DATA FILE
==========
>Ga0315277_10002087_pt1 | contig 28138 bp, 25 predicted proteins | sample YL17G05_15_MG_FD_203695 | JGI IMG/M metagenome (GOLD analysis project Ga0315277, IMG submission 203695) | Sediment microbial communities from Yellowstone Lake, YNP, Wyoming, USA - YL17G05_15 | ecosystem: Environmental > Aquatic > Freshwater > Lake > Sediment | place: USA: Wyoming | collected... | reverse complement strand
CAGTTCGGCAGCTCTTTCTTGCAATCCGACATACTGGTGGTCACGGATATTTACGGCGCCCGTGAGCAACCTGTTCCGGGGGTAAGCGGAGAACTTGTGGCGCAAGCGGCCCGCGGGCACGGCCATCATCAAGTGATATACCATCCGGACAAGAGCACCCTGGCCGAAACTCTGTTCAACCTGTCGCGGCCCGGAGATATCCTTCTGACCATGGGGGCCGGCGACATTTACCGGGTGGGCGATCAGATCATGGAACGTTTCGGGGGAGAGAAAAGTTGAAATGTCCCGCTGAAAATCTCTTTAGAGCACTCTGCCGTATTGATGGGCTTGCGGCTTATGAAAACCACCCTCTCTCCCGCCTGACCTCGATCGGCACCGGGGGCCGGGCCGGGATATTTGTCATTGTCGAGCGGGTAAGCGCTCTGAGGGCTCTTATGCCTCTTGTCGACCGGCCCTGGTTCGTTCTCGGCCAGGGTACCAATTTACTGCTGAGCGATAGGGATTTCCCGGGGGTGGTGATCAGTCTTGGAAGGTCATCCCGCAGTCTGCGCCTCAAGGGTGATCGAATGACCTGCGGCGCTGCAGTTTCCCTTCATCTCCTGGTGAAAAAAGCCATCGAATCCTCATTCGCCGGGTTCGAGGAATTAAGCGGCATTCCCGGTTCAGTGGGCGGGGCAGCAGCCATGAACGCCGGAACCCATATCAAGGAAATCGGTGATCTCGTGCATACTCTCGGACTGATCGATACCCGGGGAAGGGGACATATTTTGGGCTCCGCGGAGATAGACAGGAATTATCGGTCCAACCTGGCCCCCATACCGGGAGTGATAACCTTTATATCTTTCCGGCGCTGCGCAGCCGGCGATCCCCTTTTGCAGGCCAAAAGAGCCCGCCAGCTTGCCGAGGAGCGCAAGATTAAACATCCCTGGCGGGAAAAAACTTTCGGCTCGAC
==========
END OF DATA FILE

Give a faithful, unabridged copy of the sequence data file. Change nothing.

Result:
>Ga0315277_10002087_pt1 | contig 28138 bp, 25 predicted proteins | sample YL17G05_15_MG_FD_203695 | JGI IMG/M metagenome (GOLD analysis project Ga0315277, IMG submission 203695) | Sediment microbial communities from Yellowstone Lake, YNP, Wyoming, USA - YL17G05_15 | ecosystem: Environmental > Aquatic > Freshwater > Lake > Sediment | place: USA: Wyoming | collected... | reverse complement strand
CAGTTCGGCAGCTCTTTCTTGCAATCCGACATACTGGTGGTCACGGATATTTACGGCGCCCGTGAGCAACCTGTTCCGGGGGTAAGCGGAGAACTTGTGGCGCAAGCGGCCCGCGGGCACGGCCATCATCAAGTGATATACCATCCGGACAAGAGCACCCTGGCCGAAACTCTGTTCAACCTGTCGCGGCCCGGAGATATCCTTCTGACCATGGGGGCCGGCGACATTTACCGGGTGGGCGATCAGATCATGGAACGTTTCGGGGGAGAGAAAAGTTGAAATGTCCCGCTGAAAATCTCTTTAGAGCACTCTGCCGTATTGATGGGCTTGCGGCTTATGAAAACCACCCTCTCTCCCGCCTGACCTCGATCGGCACCGGGGGCCGGGCCGGGATATTTGTCATTGTCGAGCGGGTAAGCGCTCTGAGGGCTCTTATGCCTCTTGTCGACCGGCCCTGGTTCGTTCTCGGCCAGGGTACCAATTTACTGCTGAGCGATAGGGATTTCCCGGGGGTGGTGATCAGTCTTGGAAGGTCATCCCGCAGTCTGCGCCTCAAGGGTGATCGAATGACCTGCGGCGCTGCAGTTTCCCTTCATCTCCTGGTGAAAAAAGCCATCGAATCCTCATTCGCCGGGTTCGAGGAATTAAGCGGCATTCCCGGTTCAGTGGGCGGGGCAGCAGCCATGAACGCCGGAACCCATATCAAGGAAATCGGTGATCTCGTGCATACTCTCGGACTGATCGATACCCGGGGAAGGGGACATATTTTGGGCTCCGCGGAGATAGACAGGAATTATCGGTCCAACCTGGCCCCCATACCGGGAGTGATAACCTTTATATCTTTCCGGCGCTGCGCAGCCGGCGATCCCCTTTTGCAGGCCAAAAGAGCCCGCCAGCTTGCCGAGGAGCGCAAGATTAAACATCCCTGGCGGGAAAAAACTTTCGGCTCGAC